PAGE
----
Now that your gutter sections are assembled, you can start installing them by attaching your hangers or brackets to the wood below your roof and securing the gutters to the brackets. Make sure your downspout locations are set ahead of time so you can line up your pre-cut gutter sections with where the downspouts will need to be installed.

Step 5: Set a ¼-inch Slope While Hanging Gutters

When you start anchoring in the hangers and attaching the gutter sections, use your level to set a downward slope of about a quarter of an inch, with the slope leading toward the downspouts. This will make the middle of the gutter into a highpoint, which keeps rainwater moving toward the downspouts and prevents standing water in the gutters.

Step 6: Add Flashing for Extra Protection

Flashing and gutter guards are additional components that act as shields to keep leaves and other debris out. These pieces of gutter material are usually installed under your shingles and above the gutters, forming a protective barrier between the gutter and the fascia board behind it.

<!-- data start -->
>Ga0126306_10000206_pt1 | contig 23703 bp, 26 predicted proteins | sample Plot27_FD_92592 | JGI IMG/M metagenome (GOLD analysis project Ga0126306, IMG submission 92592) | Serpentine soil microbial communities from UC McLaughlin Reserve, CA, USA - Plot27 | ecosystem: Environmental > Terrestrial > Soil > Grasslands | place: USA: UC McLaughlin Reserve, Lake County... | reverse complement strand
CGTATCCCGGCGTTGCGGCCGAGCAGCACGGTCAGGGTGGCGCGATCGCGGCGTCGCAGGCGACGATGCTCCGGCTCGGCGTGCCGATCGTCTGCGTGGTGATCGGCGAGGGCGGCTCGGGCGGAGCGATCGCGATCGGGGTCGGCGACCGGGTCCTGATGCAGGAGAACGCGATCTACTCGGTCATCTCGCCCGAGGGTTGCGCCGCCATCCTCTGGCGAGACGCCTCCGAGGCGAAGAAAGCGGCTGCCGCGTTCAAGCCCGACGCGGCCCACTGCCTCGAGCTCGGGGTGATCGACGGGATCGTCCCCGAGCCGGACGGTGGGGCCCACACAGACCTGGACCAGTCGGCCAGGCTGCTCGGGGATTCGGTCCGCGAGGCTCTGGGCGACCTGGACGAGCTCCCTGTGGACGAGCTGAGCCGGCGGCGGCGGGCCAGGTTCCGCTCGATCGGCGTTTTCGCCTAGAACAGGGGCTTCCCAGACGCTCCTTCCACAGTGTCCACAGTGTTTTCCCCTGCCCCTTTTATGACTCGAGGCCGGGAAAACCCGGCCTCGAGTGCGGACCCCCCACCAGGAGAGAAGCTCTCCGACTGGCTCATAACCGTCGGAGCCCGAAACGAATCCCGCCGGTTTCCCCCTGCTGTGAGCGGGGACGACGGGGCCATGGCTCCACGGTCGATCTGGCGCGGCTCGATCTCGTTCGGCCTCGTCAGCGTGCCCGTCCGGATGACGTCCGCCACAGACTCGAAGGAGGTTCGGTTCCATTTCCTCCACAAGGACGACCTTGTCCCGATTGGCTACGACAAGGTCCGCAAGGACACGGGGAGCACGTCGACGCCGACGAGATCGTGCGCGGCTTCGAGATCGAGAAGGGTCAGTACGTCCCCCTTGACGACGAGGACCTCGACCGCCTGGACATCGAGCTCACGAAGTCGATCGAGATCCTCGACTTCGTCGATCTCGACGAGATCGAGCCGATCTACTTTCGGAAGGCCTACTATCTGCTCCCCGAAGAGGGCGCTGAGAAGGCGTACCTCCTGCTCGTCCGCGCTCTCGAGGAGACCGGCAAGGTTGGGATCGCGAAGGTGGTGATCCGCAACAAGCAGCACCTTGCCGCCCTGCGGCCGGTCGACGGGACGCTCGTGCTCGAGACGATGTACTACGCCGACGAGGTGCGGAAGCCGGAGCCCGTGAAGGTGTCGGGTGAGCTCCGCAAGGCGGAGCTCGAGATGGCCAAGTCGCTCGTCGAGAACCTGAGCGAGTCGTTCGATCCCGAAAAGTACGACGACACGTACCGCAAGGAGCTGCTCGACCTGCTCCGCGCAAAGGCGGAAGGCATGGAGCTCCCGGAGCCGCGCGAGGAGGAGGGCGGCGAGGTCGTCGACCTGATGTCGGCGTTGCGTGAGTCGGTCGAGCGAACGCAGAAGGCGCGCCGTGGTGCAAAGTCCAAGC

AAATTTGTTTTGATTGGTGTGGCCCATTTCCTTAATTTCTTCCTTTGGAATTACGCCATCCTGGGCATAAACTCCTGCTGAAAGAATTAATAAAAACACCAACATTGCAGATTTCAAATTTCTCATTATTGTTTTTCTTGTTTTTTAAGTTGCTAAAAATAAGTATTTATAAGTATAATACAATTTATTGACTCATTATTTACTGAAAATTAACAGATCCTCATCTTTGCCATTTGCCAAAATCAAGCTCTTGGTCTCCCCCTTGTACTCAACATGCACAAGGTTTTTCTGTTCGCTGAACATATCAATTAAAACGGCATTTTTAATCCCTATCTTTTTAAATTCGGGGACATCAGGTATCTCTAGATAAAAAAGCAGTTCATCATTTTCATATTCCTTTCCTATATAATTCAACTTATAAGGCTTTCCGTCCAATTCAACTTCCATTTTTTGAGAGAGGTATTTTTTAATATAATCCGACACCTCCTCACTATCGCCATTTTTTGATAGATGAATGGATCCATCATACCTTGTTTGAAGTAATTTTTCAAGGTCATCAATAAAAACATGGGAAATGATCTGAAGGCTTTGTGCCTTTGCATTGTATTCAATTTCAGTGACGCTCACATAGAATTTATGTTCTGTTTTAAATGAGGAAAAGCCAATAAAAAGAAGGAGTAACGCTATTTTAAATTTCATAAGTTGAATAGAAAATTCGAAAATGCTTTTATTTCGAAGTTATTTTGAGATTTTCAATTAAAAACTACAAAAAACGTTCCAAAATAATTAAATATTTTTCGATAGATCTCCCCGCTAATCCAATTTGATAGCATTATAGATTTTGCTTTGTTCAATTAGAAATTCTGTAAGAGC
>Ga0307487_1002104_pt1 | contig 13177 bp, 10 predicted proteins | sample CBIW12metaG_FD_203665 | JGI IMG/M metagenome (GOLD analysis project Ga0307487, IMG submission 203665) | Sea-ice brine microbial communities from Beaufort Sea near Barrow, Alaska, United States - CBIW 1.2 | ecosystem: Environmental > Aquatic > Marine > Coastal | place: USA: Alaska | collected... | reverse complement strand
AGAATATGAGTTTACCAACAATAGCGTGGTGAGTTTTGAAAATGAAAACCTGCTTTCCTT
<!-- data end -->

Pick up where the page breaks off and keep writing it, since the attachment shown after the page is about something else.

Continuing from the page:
How Much Is Gutter Replacement?

The average price of new aluminum gutters ranges between $4 and $9 per linear foot, with most projects totaling around $1,050 to $2,400. The cost of gutter replacement is usually calculated by the foot, and these costs can vary greatly depending on the materials chosen.

Do You Really Need Gutters on Your House?

In most cases, the answer is yes. If you live in a climate that rarely experiences rainfall, a gutter system may not seem necessary. However, regular or even occasional rainfall without a gutter system in place can lead to soil erosion and damage to your home’s foundation.